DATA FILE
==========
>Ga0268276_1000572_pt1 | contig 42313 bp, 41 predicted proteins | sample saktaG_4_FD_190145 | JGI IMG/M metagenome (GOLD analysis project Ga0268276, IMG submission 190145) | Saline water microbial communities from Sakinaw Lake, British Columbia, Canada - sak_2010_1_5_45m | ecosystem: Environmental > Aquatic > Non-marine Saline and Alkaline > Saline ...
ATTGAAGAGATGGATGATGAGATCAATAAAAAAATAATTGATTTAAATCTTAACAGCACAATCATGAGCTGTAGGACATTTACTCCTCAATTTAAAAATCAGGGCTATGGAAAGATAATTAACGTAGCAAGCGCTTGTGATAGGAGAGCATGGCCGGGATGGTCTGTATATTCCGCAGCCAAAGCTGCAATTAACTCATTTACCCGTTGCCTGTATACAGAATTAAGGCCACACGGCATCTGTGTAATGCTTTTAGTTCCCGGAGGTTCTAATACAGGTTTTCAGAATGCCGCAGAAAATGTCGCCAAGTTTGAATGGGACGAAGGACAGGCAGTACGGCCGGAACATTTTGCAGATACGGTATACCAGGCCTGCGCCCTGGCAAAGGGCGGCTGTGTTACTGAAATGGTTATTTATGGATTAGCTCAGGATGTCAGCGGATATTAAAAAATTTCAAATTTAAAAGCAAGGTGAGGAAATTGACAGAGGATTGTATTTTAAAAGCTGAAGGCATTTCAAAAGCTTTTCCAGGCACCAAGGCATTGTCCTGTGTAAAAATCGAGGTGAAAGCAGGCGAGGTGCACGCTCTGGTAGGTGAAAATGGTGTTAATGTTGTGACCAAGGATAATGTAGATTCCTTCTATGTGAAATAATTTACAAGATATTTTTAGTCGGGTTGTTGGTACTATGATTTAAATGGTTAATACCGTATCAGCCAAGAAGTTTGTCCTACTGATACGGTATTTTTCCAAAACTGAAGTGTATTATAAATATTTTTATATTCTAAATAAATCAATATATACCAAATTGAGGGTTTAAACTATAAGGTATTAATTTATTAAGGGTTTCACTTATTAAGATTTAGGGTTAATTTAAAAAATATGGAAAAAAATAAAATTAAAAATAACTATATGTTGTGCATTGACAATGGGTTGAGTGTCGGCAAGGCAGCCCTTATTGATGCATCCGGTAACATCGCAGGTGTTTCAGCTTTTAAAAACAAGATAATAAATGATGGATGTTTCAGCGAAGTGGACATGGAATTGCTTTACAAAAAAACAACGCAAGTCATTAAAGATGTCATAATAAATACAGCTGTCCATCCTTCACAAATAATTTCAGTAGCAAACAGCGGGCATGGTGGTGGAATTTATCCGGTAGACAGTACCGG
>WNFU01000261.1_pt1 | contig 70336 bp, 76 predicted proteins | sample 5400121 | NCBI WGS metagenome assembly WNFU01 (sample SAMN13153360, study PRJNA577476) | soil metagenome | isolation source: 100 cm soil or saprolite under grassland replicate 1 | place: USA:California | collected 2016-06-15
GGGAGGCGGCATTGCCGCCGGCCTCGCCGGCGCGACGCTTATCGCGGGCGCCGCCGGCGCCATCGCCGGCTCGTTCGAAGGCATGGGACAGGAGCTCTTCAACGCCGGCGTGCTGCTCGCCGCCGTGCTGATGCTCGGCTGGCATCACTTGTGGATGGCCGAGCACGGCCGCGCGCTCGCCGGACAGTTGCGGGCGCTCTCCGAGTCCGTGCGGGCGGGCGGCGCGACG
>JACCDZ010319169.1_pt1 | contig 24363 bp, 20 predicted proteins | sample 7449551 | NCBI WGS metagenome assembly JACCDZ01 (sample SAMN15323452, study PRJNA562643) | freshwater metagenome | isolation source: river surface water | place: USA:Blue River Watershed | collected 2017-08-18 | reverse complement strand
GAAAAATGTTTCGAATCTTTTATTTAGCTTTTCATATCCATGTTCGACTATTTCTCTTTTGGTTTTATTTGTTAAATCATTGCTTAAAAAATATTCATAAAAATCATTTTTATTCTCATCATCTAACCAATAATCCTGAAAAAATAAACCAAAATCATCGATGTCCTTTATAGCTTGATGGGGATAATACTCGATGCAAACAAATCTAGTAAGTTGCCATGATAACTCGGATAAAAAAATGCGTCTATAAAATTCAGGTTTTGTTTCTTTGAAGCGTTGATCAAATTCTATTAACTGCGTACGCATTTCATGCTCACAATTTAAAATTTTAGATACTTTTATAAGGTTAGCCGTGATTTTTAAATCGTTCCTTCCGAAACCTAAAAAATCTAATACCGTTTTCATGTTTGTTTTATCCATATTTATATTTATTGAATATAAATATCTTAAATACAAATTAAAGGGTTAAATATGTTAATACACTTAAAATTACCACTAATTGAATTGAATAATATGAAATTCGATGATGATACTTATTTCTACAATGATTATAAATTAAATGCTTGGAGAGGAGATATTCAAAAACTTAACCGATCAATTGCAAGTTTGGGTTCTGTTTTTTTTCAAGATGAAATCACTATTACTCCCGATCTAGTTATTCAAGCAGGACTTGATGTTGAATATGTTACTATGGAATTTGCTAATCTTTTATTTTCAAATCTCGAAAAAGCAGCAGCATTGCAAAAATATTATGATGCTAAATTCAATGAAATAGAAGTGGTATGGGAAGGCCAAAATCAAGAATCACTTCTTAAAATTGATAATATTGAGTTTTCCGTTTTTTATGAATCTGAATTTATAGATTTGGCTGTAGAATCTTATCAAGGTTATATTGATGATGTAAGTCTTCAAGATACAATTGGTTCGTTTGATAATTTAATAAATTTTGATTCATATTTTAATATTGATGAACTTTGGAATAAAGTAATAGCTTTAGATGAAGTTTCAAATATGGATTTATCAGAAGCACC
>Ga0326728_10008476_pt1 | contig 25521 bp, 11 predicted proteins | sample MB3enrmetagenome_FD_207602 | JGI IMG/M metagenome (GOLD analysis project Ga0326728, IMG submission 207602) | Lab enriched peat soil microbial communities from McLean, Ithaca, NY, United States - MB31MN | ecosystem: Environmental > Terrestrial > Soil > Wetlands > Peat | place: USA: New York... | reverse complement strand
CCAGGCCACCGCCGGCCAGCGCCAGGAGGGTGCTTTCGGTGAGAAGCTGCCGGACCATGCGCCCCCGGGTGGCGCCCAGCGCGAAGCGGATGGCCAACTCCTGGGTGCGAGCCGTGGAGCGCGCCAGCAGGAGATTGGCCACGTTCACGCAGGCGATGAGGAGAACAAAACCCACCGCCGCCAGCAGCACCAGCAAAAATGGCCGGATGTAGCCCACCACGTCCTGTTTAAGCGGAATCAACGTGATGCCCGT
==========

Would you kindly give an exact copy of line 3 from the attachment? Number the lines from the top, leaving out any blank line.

>WNFU01000261.1_pt1 | contig 70336 bp, 76 predicted proteins | sample 5400121 | NCBI WGS metagenome assembly WNFU01 (sample SAMN13153360, study PRJNA577476) | soil metagenome | isolation source: 100 cm soil or saprolite under grassland replicate 1 | place: USA:California | collected 2016-06-15